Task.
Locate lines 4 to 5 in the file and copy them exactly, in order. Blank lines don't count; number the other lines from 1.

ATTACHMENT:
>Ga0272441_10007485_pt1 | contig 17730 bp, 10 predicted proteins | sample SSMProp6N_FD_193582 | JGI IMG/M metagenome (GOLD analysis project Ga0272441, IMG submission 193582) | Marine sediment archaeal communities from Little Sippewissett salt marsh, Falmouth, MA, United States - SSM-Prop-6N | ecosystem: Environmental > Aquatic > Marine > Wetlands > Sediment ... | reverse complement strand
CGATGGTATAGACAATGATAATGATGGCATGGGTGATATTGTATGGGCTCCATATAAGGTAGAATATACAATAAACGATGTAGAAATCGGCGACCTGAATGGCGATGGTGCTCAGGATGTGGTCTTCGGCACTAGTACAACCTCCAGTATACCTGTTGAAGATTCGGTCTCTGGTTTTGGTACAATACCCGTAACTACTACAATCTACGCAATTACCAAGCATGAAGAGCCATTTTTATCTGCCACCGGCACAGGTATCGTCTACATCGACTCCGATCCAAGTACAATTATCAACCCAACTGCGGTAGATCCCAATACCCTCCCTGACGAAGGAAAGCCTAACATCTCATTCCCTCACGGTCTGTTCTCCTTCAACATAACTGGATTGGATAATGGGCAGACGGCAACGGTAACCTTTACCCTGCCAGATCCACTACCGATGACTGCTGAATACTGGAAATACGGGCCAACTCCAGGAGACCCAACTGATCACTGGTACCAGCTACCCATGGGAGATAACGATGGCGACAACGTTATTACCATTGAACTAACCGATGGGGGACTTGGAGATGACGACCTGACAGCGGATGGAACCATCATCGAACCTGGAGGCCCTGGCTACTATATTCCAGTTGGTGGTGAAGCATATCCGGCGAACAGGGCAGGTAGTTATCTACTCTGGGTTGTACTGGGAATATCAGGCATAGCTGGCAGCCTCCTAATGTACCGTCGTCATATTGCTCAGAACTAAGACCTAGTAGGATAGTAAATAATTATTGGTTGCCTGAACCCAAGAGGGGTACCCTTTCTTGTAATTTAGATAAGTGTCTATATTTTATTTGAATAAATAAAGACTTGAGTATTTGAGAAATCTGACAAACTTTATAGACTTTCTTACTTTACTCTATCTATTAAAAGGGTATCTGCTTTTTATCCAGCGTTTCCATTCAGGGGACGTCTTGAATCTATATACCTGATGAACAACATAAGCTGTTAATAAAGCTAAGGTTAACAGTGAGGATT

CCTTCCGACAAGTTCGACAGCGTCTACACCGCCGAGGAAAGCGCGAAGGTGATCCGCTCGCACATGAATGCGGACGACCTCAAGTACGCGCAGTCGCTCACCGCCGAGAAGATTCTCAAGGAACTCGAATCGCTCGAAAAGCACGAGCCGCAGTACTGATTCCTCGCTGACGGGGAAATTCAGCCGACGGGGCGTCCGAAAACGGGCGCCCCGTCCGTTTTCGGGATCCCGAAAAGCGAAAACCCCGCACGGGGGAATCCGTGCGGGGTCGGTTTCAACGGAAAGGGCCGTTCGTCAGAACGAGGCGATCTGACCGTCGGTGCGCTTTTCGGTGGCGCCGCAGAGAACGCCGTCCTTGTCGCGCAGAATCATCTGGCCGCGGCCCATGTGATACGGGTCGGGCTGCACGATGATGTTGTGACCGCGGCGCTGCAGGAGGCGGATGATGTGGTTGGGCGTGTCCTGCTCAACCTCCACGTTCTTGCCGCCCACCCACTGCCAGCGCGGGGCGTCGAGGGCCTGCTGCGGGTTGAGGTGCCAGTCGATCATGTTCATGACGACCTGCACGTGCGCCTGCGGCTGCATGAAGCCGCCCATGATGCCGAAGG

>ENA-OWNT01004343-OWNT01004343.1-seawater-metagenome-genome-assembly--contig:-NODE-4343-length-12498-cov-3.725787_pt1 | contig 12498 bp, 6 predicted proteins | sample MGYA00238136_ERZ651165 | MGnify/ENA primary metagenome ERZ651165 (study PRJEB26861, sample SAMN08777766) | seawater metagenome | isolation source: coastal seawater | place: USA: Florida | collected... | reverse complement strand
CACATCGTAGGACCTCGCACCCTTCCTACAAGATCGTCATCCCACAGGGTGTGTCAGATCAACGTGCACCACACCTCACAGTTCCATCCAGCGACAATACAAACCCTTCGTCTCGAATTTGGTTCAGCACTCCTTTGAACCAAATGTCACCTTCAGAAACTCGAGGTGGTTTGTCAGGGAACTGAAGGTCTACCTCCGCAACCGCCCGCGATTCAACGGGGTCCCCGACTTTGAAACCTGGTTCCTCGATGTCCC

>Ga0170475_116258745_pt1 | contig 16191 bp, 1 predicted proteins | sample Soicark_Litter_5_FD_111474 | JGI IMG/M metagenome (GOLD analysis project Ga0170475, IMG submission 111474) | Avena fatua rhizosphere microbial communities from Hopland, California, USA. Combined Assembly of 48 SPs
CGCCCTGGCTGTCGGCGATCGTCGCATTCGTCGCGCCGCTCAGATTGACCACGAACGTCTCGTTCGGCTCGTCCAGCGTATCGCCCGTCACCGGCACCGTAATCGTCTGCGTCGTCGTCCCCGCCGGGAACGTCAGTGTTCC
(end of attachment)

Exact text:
>ENA-OWNT01004343-OWNT01004343.1-seawater-metagenome-genome-assembly--contig:-NODE-4343-length-12498-cov-3.725787_pt1 | contig 12498 bp, 6 predicted proteins | sample MGYA00238136_ERZ651165 | MGnify/ENA primary metagenome ERZ651165 (study PRJEB26861, sample SAMN08777766) | seawater metagenome | isolation source: coastal seawater | place: USA: Florida | collected... | reverse complement strand
CACATCGTAGGACCTCGCACCCTTCCTACAAGATCGTCATCCCACAGGGTGTGTCAGATCAACGTGCACCACACCTCACAGTTCCATCCAGCGACAATACAAACCCTTCGTCTCGAATTTGGTTCAGCACTCCTTTGAACCAAATGTCACCTTCAGAAACTCGAGGTGGTTTGTCAGGGAACTGAAGGTCTACCTCCGCAACCGCCCGCGATTCAACGGGGTCCCCGACTTTGAAACCTGGTTCCTCGATGTCCC